# Dividend Policy Assignment Help

Dividend is the amount paid regularly by a company to its shareholders on a regular interval out of its unappropriated profits or reserves. Dividend Policy is the policy which deals with the paying of such dividends. The policy designs the method of paying and the amount of the dividend. The unappropriated profits and the long term earning power of the business influence the decisions for the implementation of a dividend policy.

In case the company has excess cash available with itself it will either give away the dividends to the shareholders or buyback its shares unless and otherwise it is willing to invest amount in projects or looks forward to expanding. In case there is no project available with a positive NPV i.e. with a return which exceeds the normal hurdle rate, then the amount is supposed to be paid to shareholders as the dividend.

Dividend policy has always been a challenge for the management. It is difficult to decide the amount of dividends due to various expectations of different shareholders and on the basis of share price. Thus it becomes really challenging which is why Dividend Policy is also known as Dividend Puzzle.

## Importance of Dividend Policy in Business:

It is said that the companies which pay dividends regularly are regarded as favorable ones whereas those who do not are opposed by the shareholders. The companies which pay regular dividends maintain the interest of the shareholders and those who don’t make the shareholders insecure about their investments.

There are basically two Models for forming of a proper Dividend Policy. These are:

1. Walter’s Model
2. Gordon’s Model.

## Walter’s Model:

### Assumptions of the Walter model:

1. Retained earnings are the only source of financing investments in the firm, there is no external finance involved.
2. The cost of capital, ke and the rate of return on investment, r are constant i.e. even if new investments decisions are taken, the risks of the business remains same.
3. The firm's life is endless i.e. there is no closing down.

### Mathematical Expression: Where,

• P = Market price of the share
• D = Dividend per share
• r = Rate of return on the firm's investments
• ke = Cost of equity
• E = Earnings per share'

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The market price of the share consists of the sum total of:

• the present value of an infinite stream of dividends
• The present value of an infinite stream of returns on investments made from retained earnings.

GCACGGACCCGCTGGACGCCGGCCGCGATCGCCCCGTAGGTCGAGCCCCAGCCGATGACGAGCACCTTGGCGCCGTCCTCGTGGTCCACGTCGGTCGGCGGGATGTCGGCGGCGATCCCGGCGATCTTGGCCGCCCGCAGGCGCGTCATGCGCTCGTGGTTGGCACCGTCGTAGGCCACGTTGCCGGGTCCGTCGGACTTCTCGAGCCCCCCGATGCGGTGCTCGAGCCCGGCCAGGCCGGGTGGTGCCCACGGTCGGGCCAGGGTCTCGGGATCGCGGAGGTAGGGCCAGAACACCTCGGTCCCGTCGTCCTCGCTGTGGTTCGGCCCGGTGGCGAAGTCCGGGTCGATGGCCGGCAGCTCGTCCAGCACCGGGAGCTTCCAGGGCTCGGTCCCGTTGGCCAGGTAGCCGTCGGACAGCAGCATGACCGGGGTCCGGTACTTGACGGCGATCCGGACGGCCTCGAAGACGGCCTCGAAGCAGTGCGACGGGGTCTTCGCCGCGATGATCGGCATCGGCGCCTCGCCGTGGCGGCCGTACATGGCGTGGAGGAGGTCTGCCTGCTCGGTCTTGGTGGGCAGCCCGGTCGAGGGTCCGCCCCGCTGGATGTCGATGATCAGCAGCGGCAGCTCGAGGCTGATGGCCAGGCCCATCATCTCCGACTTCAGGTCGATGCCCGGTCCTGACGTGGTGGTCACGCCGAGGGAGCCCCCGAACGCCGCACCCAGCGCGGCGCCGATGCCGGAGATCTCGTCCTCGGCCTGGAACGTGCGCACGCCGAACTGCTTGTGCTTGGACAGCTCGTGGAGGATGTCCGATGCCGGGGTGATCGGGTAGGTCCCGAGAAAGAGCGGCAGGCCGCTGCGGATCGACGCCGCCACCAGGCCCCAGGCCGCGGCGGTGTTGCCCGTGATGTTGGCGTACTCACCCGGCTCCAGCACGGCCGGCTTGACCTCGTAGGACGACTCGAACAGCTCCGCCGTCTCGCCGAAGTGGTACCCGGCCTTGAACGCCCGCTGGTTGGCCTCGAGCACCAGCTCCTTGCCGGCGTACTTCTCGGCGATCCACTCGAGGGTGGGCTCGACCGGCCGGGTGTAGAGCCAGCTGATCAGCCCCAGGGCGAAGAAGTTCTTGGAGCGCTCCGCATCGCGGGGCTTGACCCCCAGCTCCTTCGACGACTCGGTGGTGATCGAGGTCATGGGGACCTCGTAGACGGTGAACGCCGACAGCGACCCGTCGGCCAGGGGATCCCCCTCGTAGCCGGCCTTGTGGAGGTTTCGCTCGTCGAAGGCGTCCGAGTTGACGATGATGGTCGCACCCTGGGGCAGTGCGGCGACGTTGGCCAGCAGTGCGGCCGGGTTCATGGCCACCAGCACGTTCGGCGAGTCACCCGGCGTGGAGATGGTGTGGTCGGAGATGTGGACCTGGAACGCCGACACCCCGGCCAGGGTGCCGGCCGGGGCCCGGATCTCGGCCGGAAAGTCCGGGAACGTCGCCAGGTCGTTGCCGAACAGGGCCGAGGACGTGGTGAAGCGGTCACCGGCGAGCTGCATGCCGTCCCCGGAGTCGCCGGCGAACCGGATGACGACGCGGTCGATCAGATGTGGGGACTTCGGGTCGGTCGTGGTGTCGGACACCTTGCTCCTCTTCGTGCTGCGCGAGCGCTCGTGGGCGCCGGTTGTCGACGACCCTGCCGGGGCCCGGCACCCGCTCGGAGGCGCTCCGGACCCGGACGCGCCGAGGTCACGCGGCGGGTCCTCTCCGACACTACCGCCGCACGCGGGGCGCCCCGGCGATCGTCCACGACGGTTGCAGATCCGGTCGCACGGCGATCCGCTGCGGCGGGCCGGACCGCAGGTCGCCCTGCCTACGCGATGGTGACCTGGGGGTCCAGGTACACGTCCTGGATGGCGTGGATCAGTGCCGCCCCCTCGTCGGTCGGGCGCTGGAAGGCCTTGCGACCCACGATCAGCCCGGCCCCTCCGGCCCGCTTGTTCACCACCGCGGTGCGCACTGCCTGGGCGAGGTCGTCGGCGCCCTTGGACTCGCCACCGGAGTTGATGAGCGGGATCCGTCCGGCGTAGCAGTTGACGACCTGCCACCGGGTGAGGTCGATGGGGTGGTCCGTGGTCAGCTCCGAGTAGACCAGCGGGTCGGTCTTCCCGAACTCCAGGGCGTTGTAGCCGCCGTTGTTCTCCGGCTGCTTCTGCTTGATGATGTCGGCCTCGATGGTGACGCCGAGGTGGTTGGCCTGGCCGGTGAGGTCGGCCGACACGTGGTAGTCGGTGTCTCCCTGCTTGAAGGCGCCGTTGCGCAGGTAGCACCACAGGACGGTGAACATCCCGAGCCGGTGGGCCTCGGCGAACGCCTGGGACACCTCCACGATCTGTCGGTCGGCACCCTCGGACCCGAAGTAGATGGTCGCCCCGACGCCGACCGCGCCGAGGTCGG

#### Criticism:

1. The assumption of no external financing apart from retained earnings, for the firm make further investments is not really followed in the real world.
2. The constant r and ke are seldom found in real life, because as and when a firm invests more the business risks change.

### Explanation of the Model:

There are two treatments of the profits in the company; either it is retained in the business and put into further investment or it is paid out to the shareholders in the form of dividends. If dividend is paid to the shareholders, the shareholders try to maximize their gain by reinvesting it in the business. Thus, if the same amount is retained by the business and invested then it is assumed that the business must earn a rate of interest from the investment which must at least be equal to the returns of the company. If r<ke; it means that the returns of the company is better than the rate of return on investment. Hence, the amount must be paid out as dividends. On the other hand if r>ke, the amount must be retained in the business and must be invested in the investments.

In a nutshell:

• If r>ke, the firm should have zero payout and make investments.
• If r< ke, the firm should have 100% payouts and no investment of retained earnings.
• If r=ke, the firm is indifferent between dividends and investments.

## Gordon’s Model:

### The Assumptions of the Gordon model:

Gordon's assumptions are similar to the ones given by Walter. However, there are two additional assumptions proposed by him:

1. The product of retention ratio b and the rate of return r give us the growth rate of the firm g.
2. The cost of capital ke, is not only constant but greater than the growth rate i.e. ke>g.

### Mathematical Expression: Where,

• P = Market price of the share
• E = Earnings per share
• b = Retention ratio (1 - payout ratio)
• r = Rate of return on the firm's investments
• ke = Cost of equity
• br = Growth rate of the firm (g)

### Explanation of Model:

Investors are always opposed to risk situations. They always avoid risk situations this is why they take the prudence concept in consideration. According to the shareholders the capital gains by the selling of the shares is a riskier option as compared to the dividends. The dividends ensure a timely pay whereas the capital gains might be risky with accordance to the future predictions. Thus the shareholders discount the future capital gains to increase the dividend payout in present. This is done by discounting the future capital gains at a higher rate than the firm’s earnings which in return increases the value of the share. Thus it means when the retention ratio is increased by the shareholders; a higher discounting rate is required.

Thus, different approaches can be used to study the dividend policies. Both the models had a logical view point but also had drawbacks.